Blog_092614

´┐╝Those who know me well (and are probably tired of hearing about it), know that for years I’ve been collecting parts to do complete rebuild of my 1973 Land Rover Defender, building it back up into an electric vehicle.

Well through luck of timing, my good friend Geno (who worked for years at a place that restored classic Bugatti sports cars), had the chance to take the project up, and is starting in as I type on the first phase – tearing it down.

I’m excited to be doing it as an SPD Exploratory Project, because it’s pretty clear now that Electric Vehicles (and coming up fast, Electric bicycles) are here to stay. I’d really like our company to lean into it, and learn as much as we can about components, performance, and communication protocols between subsystems (CAN bus, and the forthcoming car-area-ethernet).

The first phase entails tearing down the entire body and interior (while documenting it, for re-assembly). Because I’m more concerned with functionality than historical authenticity, we’ll be selling the 1973 chassis, engine, drivetrain, axles, wheels and suspension as a unit. Then in phase 2, we’ll build up a new platform on a built-to-order frame that will mount modern Land Rover axles & suspension, while still being compatible with the 1973 Land Rover body and interior.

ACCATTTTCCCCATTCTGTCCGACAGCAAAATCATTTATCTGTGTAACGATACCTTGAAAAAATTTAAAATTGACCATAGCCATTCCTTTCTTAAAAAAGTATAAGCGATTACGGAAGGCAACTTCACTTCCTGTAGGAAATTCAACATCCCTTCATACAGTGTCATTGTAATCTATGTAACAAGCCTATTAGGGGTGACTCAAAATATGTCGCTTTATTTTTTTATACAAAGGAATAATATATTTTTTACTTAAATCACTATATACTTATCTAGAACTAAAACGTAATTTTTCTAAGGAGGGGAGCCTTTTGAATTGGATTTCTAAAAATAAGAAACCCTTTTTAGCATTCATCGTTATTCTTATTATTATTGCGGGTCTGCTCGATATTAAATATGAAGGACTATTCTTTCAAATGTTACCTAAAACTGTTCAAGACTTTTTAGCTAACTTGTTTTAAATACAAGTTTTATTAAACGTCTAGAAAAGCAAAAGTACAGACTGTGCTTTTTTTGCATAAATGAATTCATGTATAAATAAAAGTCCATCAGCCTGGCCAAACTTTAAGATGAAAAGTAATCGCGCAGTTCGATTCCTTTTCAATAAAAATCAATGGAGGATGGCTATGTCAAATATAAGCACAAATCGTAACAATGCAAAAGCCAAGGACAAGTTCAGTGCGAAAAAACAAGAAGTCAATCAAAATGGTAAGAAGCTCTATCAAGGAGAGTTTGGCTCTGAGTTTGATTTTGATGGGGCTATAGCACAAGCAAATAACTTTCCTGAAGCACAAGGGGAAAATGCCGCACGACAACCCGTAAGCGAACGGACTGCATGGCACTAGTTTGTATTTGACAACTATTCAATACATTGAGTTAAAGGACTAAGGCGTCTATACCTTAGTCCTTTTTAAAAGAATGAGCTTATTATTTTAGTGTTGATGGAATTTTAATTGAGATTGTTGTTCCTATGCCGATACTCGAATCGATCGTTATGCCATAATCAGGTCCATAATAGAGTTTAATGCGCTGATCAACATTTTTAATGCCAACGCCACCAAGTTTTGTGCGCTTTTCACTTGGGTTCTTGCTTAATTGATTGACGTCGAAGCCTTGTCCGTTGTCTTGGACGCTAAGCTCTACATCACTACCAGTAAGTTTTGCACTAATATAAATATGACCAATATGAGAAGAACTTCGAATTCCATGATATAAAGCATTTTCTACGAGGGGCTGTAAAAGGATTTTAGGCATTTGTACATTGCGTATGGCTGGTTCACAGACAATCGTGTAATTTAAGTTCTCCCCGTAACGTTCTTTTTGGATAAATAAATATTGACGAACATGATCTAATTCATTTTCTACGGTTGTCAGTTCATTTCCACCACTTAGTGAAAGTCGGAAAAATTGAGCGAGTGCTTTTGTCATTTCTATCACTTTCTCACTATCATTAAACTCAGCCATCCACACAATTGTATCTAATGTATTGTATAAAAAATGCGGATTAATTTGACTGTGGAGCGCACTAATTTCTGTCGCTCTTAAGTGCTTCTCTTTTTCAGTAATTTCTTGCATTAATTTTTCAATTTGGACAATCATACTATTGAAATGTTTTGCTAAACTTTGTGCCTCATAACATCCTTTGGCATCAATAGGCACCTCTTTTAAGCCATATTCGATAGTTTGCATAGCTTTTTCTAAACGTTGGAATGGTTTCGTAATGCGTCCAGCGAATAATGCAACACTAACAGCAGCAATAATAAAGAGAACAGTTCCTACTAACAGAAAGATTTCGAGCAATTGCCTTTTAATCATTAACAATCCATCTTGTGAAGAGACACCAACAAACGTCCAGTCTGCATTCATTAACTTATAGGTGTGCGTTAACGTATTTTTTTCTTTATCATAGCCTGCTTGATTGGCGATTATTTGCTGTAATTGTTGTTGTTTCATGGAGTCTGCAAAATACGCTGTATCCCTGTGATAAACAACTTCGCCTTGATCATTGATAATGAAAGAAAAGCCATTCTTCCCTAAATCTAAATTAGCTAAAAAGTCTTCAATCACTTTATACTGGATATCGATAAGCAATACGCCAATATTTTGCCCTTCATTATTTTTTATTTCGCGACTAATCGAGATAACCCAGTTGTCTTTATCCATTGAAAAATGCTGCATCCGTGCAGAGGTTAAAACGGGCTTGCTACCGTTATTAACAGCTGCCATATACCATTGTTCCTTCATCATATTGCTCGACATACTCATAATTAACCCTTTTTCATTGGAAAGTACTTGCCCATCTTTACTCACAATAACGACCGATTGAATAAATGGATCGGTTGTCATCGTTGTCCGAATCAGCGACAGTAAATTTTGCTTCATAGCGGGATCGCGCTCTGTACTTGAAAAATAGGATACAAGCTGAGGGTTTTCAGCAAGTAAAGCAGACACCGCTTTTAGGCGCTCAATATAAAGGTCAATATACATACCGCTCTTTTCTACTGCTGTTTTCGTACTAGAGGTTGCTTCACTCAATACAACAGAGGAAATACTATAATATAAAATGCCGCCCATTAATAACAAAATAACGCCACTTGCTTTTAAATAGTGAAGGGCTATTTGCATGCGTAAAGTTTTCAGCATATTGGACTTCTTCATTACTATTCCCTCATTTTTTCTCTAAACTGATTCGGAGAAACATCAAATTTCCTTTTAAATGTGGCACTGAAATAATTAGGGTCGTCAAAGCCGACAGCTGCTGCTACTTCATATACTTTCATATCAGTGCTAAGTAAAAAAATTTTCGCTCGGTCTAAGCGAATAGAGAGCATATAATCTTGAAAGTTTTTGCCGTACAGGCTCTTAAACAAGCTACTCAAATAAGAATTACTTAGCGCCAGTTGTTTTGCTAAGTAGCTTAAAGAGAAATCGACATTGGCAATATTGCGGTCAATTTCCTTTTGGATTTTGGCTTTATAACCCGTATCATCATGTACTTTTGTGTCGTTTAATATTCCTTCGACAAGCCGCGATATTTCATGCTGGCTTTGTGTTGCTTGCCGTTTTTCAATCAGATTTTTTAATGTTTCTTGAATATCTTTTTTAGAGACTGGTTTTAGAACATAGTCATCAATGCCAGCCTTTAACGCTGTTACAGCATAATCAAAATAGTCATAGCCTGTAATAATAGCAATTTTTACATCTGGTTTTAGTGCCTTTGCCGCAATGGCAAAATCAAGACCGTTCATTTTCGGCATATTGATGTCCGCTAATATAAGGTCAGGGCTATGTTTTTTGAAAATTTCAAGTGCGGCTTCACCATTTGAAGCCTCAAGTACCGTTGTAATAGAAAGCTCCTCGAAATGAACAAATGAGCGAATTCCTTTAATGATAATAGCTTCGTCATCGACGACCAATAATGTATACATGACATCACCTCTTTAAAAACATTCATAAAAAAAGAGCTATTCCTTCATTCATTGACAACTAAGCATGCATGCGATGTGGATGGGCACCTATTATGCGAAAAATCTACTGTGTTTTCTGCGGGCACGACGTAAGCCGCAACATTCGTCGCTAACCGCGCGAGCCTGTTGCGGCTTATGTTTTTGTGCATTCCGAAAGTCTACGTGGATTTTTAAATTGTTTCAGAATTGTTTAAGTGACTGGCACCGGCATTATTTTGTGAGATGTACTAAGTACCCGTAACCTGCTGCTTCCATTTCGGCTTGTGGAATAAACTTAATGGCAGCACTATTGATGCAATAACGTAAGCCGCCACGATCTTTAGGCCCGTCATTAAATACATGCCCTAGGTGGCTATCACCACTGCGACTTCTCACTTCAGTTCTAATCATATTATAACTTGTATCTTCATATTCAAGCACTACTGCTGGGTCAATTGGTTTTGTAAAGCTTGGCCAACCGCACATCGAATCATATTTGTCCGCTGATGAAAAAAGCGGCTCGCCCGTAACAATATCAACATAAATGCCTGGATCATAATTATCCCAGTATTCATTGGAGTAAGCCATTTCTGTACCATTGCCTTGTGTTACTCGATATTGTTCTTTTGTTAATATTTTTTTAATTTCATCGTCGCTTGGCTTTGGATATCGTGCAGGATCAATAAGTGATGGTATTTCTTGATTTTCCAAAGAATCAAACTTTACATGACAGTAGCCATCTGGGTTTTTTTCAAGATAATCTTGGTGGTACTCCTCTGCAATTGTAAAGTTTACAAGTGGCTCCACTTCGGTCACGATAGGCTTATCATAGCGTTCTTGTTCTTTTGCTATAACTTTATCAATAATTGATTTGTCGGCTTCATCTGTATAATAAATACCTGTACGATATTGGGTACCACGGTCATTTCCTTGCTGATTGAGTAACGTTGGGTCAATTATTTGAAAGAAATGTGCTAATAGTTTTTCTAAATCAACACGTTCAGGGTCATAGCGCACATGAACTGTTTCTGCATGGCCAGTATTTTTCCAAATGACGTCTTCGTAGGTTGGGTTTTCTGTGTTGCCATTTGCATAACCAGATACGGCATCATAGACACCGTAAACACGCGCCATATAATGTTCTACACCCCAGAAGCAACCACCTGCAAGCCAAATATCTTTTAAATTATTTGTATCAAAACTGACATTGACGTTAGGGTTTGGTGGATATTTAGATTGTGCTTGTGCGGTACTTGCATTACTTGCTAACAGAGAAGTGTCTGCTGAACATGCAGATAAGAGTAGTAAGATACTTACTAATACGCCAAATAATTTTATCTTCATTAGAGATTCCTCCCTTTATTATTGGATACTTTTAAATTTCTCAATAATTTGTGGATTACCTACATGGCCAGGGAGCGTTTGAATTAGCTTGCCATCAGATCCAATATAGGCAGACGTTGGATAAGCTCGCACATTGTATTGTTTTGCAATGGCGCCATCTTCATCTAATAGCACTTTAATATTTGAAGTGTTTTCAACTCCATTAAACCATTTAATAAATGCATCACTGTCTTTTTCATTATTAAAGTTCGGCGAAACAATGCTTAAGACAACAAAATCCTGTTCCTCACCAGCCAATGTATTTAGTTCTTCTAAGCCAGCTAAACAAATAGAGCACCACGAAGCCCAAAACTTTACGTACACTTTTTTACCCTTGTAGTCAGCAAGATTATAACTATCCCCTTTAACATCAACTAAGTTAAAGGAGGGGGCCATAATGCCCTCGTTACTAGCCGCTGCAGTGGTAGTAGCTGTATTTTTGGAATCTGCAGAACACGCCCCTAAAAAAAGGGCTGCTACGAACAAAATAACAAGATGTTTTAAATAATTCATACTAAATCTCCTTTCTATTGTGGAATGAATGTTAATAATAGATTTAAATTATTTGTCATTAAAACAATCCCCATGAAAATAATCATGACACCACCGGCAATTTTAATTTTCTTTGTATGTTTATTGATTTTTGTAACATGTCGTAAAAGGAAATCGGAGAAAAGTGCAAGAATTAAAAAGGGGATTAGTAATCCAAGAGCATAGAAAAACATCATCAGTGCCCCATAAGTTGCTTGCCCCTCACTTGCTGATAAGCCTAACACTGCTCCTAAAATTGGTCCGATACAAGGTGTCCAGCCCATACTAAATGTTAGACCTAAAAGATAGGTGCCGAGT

EV vs HEV
Originally, we were planning on making this project a full electric vehicle, but I’ve been consistently impressed with the performance and cleanliness of the VW TDI engines (and their aftermarket availability. I’ve also been horrified by the price of batteries (about $5000 per 25 miles of range). Because the Land Rover’s gear case has a power-take-off, our current plan is to power it via the standard transmission input from a 2.0 TDI Volkswagen Engine, and have a separate electric motor drive into the power take off. That way we’ll have EV capabilities targeting up to 40mph and 25 miles range to cover 90% of our daily use, and the diesel drivetrain for longer trips.

Given it’s not a client project and not top priority, we figure it’ll take about 18 months to have the vehicle torn down, built back up, painted, and operating under it’s new dual drivetrain. We’ll be posting progress to this blog, and also have a project page set up to capture the high-level summary.

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